Obama won. I’m cynical about how quickly he’ll have to start making major compromises on his stated positions to govern, but I’m willing to give him the benefit of the doubt. What lies ahead is a test of our ability to hold him accountable, and create a political climate favorable to our policies of choice. The battle begins today.
No matter how ineffective he might turn out to be, there’s inherent value in having the White House occupied by a constitutional law professor, a center-left moderate, a biracial person of color, someone who can speak and be respected around the world. There was a street party that erupted in our neighborhood when Obama won, with music and dancing in the streets.
But California Proposition 8 won by a 4.4% margin. 5.2 million Californians were willing to walk into the voting booth, and choose to amend the California constitution to strip their LGBT neighbors of the right to get married. We failed to reach enough people, and it depresses the hell out of me. There’s so much more long-term organizing to be done, to help convince Californians that boring committed monogamous same-sex marriage isn’t going to cause straight marriages to go down the tubes, or convince impressionable children to start picking out their gay wedding registries.
Marriage equality advocates lost by 427,821 votes statewide. But there were over 852,000 “yes on prop 8” votes in the relatively non-homophobic San Francisco Bay Area counties alone. Forget conservative parts of the state; just winnowing down the Bay Area votes could have played a major role in the defeat of Prop 8. It’s easy to point fingers elsewhere, while forgetting how much homophobia there is in our neighborhoods:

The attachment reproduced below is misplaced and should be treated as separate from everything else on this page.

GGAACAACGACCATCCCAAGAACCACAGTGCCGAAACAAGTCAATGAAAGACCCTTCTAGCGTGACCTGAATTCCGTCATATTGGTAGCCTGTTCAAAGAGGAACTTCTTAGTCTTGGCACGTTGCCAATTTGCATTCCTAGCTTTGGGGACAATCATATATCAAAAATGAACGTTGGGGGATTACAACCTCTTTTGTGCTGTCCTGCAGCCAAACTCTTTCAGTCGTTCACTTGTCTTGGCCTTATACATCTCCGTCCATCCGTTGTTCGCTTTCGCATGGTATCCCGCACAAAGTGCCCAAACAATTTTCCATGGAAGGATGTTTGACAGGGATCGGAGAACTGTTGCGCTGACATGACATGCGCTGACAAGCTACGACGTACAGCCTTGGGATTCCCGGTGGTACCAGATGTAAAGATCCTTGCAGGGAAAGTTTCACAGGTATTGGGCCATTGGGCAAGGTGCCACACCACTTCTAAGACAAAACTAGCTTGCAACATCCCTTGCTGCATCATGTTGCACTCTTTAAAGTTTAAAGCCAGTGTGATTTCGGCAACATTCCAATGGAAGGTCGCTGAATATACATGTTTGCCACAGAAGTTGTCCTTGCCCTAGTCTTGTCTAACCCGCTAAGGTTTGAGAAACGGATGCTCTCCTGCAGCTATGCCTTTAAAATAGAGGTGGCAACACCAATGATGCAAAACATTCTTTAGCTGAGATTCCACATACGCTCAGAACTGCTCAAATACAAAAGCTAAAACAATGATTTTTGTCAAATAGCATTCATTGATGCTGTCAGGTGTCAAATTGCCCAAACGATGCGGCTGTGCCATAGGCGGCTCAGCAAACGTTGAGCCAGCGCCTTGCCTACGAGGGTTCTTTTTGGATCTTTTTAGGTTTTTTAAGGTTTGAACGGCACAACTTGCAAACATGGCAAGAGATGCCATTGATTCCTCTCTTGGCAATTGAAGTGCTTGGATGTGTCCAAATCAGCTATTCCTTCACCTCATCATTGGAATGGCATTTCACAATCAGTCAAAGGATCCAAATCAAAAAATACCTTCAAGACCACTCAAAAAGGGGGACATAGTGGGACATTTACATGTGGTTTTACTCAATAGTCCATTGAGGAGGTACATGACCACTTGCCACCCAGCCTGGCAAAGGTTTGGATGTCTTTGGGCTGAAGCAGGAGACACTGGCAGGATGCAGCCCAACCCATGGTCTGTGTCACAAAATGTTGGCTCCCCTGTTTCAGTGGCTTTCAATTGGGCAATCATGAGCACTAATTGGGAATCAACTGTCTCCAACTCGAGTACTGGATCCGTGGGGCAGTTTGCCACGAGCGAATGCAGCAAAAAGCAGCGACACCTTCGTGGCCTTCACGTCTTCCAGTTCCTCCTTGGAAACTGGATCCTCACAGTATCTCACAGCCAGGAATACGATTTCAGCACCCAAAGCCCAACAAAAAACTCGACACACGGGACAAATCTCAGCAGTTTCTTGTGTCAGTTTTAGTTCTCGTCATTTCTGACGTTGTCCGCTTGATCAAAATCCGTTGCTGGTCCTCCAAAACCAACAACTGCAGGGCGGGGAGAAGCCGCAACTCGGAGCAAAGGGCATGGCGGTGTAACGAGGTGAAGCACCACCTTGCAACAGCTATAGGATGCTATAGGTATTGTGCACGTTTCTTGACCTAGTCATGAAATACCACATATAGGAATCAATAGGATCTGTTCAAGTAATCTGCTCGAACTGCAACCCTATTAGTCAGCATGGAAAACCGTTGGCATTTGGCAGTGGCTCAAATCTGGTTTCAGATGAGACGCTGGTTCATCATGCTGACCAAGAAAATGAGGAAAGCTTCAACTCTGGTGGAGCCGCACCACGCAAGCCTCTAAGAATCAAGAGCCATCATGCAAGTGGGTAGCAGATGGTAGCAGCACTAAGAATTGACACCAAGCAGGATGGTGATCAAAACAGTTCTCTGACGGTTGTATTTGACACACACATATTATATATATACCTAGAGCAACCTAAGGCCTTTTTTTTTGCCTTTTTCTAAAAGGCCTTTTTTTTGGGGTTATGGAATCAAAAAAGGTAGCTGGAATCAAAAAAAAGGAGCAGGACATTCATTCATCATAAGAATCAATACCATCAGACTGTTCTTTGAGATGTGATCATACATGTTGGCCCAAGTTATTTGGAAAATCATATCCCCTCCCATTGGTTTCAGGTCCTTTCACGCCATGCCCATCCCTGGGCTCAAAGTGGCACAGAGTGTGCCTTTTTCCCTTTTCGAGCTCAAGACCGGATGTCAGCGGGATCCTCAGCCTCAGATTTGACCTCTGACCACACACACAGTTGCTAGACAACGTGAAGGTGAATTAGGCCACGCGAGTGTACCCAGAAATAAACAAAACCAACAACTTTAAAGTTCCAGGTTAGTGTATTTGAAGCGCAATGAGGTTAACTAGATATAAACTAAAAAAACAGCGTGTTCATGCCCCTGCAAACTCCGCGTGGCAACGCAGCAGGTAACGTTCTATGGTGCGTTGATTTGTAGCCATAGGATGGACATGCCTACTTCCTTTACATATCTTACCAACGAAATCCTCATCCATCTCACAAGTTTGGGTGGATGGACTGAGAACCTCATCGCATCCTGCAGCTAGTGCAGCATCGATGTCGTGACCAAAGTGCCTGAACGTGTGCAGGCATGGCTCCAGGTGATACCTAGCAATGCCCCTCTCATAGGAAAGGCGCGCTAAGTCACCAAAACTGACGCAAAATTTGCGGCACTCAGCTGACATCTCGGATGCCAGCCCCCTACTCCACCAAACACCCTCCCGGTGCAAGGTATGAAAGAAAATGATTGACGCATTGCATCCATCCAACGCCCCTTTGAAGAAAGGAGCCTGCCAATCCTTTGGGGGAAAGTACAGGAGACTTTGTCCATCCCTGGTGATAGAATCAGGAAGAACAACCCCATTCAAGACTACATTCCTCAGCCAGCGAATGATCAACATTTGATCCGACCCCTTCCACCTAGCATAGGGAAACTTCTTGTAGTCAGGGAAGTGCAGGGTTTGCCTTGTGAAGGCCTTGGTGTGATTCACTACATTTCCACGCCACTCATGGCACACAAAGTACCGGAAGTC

Bay Area County
|Yes on 8 votes||Yes on 8 %|
|Contra Costa County||163,059||45.1%|
|San Francisco County||54,321||23.5%|
|San Mateo County||79,541||37.6%|
|Santa Clara County||216,630||44.4%|
|Bay Area total||852,365||39.0%|
|(County results via SFGate @ 9:40AM; latest state numbers from vote.sos.ca.gov)|
I had a fascinating conversation with an older Asian American man while phonebanking against prop 8. When I explained who I was and why I was calling, he was shocked beyond belief, telling me “you are the devil,” and that if prop 8 were to fail, “you will be a homosexual.” (I suggested he tell that to my wife.) He went on to ask me if I’d heard how a second grade teacher had told a second grader it was OK to marry a boy, and asked me how I’d feel if my son married a boy. Perhaps to his disappointment, I had to admit that if I had a son that was born gay, I would probably want him to get married. I usually try to deescalate religious fury by talking about civil rights, but this guy was unstoppable. Thankfully, not everyone was like that. And we only need to sway a few percent more to help restore this basic civil right for all.